Although your dog’s knee-jerk reaction of spontaneously barking while on walks may seem hard to prevent, you may in fact be able to find a relatively simple solution. The three primary options are:


Distraction - As soon as your dog barks, get their attention and give them a treat as soon as they look at you. Continue to do this, including a consistent word to indicate what you’re doing, such as ‘look’. You can also decrease the chance of coming into contact with things that may cause your dog to bark by avoiding busy areas and immediately walking away from anything that causes them to bark. As an additional measure, you could bring their favourite squeaky toy as an effective distraction.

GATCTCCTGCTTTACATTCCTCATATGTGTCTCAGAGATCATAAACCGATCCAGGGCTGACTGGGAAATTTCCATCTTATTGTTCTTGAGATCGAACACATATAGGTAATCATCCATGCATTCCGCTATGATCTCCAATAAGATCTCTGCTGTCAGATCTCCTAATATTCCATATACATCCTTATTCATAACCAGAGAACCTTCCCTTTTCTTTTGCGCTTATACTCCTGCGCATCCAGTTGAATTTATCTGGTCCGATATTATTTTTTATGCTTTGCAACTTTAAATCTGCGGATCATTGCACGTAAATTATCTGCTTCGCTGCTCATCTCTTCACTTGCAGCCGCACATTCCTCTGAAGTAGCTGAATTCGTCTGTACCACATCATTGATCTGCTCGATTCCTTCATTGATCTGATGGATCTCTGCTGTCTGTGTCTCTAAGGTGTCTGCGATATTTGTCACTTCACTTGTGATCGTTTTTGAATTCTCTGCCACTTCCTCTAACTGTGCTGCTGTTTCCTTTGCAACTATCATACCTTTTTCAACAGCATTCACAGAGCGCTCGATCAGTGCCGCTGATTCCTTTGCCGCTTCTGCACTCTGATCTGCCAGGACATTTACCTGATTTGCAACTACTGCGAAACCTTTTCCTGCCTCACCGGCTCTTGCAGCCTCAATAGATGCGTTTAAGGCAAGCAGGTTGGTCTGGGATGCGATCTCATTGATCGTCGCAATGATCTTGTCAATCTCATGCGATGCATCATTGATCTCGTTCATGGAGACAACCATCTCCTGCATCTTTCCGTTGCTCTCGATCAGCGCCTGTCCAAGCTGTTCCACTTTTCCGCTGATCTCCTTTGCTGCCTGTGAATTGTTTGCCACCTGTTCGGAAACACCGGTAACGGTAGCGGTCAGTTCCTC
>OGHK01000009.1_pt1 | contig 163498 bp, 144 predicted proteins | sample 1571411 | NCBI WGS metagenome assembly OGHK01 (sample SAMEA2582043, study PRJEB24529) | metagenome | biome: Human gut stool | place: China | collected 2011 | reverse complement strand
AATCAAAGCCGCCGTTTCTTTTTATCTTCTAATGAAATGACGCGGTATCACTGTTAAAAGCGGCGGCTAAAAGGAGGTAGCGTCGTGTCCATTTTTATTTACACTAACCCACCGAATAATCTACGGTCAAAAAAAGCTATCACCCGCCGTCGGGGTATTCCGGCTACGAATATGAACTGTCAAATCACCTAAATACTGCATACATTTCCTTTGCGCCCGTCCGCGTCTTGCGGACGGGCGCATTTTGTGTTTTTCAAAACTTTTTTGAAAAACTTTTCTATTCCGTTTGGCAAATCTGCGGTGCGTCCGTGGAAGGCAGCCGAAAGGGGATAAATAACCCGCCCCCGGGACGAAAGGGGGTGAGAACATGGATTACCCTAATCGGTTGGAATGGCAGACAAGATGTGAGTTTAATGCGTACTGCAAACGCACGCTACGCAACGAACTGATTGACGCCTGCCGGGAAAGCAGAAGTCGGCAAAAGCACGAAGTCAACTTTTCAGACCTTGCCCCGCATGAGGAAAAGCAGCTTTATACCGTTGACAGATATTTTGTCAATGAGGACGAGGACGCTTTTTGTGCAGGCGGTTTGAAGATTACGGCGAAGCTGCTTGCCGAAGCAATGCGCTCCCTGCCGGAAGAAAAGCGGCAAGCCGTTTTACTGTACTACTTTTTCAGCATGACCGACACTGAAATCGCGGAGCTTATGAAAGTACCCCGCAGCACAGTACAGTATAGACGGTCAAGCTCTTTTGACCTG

Control - Ensure that your dog’s harness is tight enough to hold them if they’re prone to lunging when they bark. When they start barking, command them to heel, holding them firmly by the lead but not so tight that it hurts them, and reward them when they do as you say. By controlling their movement, you’ll also be discouraging them from barking or becoming flustered or overly excitable by minor influences.


Desensitise - When you’ve got a grasp of exactly what is causing your dog to bark, identify it on your next walk and stand as a barrier between your dog and the trigger. As soon as your dog stops barking, reward them with a treat, and continue to do this, moving further out of the way until your dog is side by side with the thing that sets them off.